Problem Eaters Don’t Need More Attention

by Jacob Azerrad, Ph.D.

Don’t reward refusal

“Suppertimes are miserable.” Andy’s parents agreed. “He just won’t eat, he claims not to like whatever is served, and then he sneaks snacks between meals or before bed. We’ve tried everything, giving him the things he ask for – and then won’t eat – trying to persuade him, promising him treats if he will just finish the meal.”

His father remarked that he thought Andy was trying to punish his mother for some reason by not eating what she prepared.

“The look on his face just seems to be saying he’s getting even with us for something.” We don’t have any idea what we’ve done to make him feel this way. We’ve tried to talk to him about it, so we’ll be able to understand him.”

Seven-year-old Andy isn’t about to help his parents understand, except that he has learned to behave in this way at mealtimes (and he is not starving, because he has his snacks to rely on).

What has he learned? Most likely – because of inadvertent encouragement from his parents, a father who makes an issue of “cleaning up your plate,” a mother who equates enjoyment of food with happiness – that if he doesn’t eat, he’ll get a lot of attention from everyone around the table. That is all that Andy’s parents have to understand.

He’s not “trying to punish” his mother; he’s trying to bring her closer by drawing all her attention to himself. By not eating. It isn’t necessary to look further than the behavior itself and the consequences to understand what’s going on and how to change it.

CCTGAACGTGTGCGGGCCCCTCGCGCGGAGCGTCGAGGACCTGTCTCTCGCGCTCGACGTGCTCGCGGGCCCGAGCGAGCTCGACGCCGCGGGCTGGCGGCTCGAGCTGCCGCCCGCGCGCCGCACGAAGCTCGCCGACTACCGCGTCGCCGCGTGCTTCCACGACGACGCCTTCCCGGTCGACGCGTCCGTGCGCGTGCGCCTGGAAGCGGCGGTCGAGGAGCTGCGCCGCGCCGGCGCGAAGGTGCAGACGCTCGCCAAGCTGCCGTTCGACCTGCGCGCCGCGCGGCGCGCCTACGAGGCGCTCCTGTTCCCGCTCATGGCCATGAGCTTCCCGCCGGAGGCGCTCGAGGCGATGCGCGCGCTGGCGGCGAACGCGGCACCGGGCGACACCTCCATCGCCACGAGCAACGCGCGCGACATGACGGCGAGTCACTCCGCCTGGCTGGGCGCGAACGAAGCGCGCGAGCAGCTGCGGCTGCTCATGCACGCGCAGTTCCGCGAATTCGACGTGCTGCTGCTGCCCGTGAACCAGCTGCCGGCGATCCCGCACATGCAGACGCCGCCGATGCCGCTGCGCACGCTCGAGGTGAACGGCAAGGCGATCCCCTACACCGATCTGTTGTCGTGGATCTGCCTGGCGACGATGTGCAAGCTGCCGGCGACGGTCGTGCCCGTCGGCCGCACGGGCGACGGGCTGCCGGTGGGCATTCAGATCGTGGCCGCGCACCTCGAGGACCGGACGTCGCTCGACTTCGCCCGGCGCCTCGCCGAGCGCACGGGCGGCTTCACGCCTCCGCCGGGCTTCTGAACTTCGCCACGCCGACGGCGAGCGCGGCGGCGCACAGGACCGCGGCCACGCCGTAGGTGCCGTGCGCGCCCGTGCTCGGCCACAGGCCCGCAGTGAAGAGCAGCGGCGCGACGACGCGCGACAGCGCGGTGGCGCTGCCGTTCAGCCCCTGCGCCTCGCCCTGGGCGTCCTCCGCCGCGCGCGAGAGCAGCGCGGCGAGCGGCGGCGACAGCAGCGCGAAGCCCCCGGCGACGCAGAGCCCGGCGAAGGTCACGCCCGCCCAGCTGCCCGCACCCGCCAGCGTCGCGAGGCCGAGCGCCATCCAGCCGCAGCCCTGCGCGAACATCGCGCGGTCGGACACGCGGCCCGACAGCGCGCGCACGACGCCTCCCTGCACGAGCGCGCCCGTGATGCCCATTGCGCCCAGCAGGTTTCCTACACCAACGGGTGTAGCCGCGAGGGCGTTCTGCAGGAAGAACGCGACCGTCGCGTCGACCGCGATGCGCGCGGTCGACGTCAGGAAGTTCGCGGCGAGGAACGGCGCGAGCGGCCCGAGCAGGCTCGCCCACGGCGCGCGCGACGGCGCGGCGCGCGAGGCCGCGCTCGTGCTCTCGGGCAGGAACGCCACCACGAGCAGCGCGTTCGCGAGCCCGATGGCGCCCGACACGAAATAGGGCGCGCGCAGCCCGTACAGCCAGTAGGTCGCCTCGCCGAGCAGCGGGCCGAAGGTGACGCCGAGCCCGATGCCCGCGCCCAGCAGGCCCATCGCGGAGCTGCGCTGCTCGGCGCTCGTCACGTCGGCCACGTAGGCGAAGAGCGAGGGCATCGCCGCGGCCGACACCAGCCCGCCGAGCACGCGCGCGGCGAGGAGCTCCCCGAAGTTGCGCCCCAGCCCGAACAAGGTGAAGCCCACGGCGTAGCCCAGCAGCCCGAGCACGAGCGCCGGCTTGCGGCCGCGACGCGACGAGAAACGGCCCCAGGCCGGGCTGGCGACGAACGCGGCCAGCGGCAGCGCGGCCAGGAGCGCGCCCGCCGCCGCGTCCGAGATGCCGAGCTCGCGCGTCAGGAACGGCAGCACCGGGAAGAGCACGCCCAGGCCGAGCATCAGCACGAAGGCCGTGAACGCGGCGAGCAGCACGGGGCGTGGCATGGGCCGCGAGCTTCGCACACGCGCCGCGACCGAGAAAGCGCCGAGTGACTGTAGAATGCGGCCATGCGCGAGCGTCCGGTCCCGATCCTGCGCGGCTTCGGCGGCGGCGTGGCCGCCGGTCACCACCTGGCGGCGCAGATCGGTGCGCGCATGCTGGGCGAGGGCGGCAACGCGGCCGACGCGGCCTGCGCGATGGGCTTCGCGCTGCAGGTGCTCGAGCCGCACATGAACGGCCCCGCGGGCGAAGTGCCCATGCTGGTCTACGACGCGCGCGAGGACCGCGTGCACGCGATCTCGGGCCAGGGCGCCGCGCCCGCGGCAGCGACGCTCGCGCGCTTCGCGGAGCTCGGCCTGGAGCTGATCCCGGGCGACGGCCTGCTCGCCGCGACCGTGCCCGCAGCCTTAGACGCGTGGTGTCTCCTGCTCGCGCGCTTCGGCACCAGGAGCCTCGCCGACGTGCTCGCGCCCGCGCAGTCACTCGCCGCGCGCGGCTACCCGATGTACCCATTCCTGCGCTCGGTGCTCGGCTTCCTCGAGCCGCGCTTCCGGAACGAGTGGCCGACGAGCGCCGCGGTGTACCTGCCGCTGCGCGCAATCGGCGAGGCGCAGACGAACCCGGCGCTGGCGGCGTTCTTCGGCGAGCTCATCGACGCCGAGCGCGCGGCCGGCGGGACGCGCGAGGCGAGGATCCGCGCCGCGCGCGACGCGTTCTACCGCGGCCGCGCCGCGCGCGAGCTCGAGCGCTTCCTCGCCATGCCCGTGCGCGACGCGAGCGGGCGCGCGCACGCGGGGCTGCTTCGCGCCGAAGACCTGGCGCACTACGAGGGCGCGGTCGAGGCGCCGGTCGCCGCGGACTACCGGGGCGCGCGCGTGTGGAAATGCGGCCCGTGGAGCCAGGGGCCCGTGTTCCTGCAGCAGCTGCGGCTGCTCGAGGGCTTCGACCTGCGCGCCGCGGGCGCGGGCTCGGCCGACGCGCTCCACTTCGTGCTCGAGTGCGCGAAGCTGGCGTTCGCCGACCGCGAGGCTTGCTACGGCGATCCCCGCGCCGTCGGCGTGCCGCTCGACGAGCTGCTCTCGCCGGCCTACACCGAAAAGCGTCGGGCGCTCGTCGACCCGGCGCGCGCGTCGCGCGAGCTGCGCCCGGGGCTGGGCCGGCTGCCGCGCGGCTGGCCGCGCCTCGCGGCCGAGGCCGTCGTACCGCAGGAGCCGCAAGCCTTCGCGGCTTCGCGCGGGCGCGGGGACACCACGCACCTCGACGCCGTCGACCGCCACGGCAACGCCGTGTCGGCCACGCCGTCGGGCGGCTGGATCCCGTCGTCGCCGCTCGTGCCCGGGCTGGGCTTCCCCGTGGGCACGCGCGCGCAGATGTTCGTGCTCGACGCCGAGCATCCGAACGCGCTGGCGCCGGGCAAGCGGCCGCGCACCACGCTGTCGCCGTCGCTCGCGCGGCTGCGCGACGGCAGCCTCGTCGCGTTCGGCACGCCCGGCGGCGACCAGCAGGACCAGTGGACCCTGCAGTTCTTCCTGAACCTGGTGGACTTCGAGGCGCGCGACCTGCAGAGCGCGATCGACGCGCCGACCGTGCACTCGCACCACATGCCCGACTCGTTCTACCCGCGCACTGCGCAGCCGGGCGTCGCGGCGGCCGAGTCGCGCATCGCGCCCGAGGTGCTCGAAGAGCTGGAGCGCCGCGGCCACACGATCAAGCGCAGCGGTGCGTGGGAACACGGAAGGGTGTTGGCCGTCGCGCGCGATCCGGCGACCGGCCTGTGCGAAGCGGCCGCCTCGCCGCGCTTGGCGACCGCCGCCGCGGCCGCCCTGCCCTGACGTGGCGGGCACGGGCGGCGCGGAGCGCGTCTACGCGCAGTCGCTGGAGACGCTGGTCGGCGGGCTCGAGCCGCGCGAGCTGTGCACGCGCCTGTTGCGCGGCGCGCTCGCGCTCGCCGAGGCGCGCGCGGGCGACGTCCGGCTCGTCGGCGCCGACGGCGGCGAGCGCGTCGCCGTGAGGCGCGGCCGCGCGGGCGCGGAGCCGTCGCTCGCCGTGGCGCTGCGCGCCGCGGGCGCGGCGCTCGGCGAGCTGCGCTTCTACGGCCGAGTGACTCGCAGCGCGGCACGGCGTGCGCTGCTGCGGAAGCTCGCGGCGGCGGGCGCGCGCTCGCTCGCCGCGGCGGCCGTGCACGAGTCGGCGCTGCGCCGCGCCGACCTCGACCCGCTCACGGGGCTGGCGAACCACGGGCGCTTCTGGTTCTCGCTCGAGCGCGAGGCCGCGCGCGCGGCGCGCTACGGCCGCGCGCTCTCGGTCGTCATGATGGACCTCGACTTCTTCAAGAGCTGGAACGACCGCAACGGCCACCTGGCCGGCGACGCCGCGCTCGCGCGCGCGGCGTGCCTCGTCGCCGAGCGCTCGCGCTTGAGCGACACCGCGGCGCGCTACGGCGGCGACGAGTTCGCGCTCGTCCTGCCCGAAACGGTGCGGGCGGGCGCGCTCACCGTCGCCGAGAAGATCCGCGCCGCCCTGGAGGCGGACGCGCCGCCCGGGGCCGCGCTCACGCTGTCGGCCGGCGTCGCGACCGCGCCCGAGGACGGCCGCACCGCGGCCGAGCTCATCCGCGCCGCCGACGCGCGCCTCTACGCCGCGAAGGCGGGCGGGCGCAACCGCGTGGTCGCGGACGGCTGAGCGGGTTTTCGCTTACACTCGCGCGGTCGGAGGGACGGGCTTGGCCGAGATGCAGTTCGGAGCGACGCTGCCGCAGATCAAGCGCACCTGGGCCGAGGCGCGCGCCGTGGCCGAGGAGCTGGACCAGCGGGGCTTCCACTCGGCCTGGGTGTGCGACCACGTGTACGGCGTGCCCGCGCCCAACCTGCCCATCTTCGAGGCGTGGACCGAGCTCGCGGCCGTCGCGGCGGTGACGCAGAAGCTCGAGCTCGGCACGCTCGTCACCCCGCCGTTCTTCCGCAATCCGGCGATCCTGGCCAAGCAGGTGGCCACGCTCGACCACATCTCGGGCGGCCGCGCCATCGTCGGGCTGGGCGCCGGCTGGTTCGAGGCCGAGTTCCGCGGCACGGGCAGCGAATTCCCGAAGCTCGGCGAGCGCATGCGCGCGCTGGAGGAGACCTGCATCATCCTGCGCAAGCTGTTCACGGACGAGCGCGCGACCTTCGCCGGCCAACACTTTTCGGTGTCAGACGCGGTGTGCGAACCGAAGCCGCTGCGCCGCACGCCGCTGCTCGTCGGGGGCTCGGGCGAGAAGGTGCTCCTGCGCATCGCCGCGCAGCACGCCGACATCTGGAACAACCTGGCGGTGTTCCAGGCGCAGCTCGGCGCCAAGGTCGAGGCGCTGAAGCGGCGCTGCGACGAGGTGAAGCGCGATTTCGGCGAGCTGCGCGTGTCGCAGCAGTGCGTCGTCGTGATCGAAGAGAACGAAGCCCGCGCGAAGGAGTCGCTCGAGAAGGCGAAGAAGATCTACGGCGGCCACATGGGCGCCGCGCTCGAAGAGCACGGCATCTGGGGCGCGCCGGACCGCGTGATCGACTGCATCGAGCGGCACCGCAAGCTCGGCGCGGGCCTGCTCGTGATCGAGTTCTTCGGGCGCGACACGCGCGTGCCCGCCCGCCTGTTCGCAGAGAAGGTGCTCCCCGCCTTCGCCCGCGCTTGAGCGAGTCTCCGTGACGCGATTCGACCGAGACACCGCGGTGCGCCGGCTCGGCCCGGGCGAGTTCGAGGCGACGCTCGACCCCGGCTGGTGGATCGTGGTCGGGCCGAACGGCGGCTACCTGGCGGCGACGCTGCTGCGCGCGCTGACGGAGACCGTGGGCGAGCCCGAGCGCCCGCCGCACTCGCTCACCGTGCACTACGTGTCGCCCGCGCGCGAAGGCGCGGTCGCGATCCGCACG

Andy’s “problem” was solved not by understanding what was or wasn’t going on in his mind, but by giving him new responses to his behavior and new ways of behaving.

First, Andy was allowed to eat only at mealtimes, no snacks available between meals or before bed. This gave him the choice of going hungry (unlikely) or eating with the rest of the family.

No special meals just for Andy. Meals were prepared according to the preferences of his mother and father.

When he refused to eat (“I don’t like chicken,” he said the first day, although chicken was generally something he asked to have made especially for him), nobody except his mother said anything. “That’s the meal for tonight.” Not one asked him to eat, or pleaded with him. The conversation went on around him and had nothing to do with his eating or failure to eat.

The first night was a hungry night for Andy. And it was a time without any attention.

The second night was a repetition of the first, except that he asked for his food a while after dinner. He got it cold: no reheating or special treatment.

After a couple of weeks, Andy’s parents had all the understanding they needed. They had no more dinner table dramas with Andy at their center.

Learn more about Dr. Azerrad

©1989 Jacob Azerrad. Reprinted with permission from article appearing 10-13-89, The Minuteman Chronicle